You’re sitting there at 10pm, promising yourself that this will indeed be your last turn. You move a few units here, upgrade a few cities there and before you know it, it is now 3 in the morning and you have to go to work in 5 hours.
And now you can experience having a a shitty, tired day at work thanks to the new Civilization boardgame!
The game was released this week and initial interweb impressions show that it is incredibly faithful to the computer game version. Being a huge fan of the original series, i’m really looking forward to checking this one out, mainly due to the face to face social aspect of sitting around a table and shooting the shit as opposed to staring at the cold, dead glaze of an LCD screen.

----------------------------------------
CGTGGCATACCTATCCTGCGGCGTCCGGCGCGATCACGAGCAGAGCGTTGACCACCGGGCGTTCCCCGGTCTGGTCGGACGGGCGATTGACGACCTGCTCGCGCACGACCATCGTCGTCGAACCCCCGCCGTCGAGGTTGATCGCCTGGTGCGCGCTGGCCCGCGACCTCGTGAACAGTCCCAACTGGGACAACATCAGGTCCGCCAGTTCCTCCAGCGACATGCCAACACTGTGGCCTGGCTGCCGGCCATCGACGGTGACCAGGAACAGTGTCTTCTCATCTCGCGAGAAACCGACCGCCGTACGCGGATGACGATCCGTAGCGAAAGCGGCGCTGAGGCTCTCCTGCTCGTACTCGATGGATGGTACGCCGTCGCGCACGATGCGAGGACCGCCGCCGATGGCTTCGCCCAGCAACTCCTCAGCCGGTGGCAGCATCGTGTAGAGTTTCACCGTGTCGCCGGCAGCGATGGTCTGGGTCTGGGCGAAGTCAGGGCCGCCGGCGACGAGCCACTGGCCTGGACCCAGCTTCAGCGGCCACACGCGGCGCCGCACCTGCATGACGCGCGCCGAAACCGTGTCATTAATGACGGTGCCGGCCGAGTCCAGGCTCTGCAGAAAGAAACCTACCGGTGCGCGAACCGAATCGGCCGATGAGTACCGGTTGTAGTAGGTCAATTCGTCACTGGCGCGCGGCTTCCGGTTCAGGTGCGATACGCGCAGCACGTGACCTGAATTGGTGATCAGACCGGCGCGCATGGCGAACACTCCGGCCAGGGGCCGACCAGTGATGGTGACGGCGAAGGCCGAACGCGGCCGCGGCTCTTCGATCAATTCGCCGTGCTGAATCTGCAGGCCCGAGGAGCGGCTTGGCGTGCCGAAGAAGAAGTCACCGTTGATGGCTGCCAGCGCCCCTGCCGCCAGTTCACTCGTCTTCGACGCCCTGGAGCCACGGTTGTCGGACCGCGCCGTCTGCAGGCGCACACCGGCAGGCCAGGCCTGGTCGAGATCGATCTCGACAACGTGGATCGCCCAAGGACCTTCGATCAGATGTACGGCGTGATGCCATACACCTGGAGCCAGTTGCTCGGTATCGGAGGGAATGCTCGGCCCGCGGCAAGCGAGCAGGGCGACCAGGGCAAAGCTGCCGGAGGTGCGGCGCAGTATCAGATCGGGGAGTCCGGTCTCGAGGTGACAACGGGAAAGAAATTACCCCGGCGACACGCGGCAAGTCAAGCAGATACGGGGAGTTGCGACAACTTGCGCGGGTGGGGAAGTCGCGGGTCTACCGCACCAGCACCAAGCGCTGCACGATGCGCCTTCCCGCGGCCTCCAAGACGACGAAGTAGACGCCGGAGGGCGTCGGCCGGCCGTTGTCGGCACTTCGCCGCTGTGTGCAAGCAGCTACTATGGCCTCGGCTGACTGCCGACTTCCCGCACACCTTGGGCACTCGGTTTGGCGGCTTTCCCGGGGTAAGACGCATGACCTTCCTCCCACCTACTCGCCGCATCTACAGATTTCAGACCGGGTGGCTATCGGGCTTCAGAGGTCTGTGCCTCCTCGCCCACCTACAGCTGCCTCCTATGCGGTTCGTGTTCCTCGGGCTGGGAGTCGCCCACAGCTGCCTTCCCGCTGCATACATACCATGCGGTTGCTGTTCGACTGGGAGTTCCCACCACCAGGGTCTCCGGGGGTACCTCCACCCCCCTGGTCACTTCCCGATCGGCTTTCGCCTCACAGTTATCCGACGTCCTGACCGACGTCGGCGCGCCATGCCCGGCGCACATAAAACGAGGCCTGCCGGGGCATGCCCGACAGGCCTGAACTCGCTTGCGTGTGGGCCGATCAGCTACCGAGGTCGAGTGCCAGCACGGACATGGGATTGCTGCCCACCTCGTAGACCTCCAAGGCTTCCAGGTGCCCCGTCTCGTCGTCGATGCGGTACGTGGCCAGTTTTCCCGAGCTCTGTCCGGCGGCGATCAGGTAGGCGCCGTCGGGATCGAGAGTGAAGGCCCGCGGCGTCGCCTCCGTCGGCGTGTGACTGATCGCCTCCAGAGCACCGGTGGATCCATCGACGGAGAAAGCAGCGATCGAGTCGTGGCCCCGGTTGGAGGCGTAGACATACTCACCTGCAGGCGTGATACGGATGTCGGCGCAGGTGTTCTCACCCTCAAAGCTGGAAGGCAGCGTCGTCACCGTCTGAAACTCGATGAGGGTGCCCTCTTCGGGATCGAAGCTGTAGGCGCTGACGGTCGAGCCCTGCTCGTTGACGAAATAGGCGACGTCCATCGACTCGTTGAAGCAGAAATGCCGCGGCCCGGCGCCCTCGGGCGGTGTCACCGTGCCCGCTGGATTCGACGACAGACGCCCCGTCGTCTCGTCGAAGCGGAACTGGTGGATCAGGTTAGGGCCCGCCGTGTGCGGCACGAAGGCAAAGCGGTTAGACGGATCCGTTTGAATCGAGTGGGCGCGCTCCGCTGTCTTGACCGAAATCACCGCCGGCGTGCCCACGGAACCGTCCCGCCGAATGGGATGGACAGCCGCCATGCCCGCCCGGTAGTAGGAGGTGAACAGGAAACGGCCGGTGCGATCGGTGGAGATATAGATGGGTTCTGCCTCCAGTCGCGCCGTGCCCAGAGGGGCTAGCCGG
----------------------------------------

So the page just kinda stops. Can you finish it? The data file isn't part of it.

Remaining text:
I’m not sure if i’ll be buying it any time soon, but that shouldn’t stop anyone else from bringing it to the table *nudge nudge*
Alrighty. So last game session I set up some basic recording gear to test out audio recording of sessions. The results are as follows.
Things to keep in mind or look into in the future:
1. Video recording at the same time, possibly using the Macbook Pr’s inbuilt camera. Might be too much to audio record and video record separately. The audio recording is a dedicated audio recording with a quality mic through an external interface.
2. Photographs taken at certain intervals in the game and tagged so you know what is happening.
3. Making a conscious effort to describe what you are doing/what is going on.
Game 1 – Dominion
I never thought i’d be interested in wargames. They just look so, HEAVY. Stacks of little abstract tokens with their corners cut off, shuffling across a gigantic hex map. Referring to a 200 page manual every 2 minutes as you work out which velocity round can penetrate which kind of armour from whatever angle and trajectory it was fired from. It’s the kind of thing my grandpa would have played, cared about and just…..known, because he was probably actually there.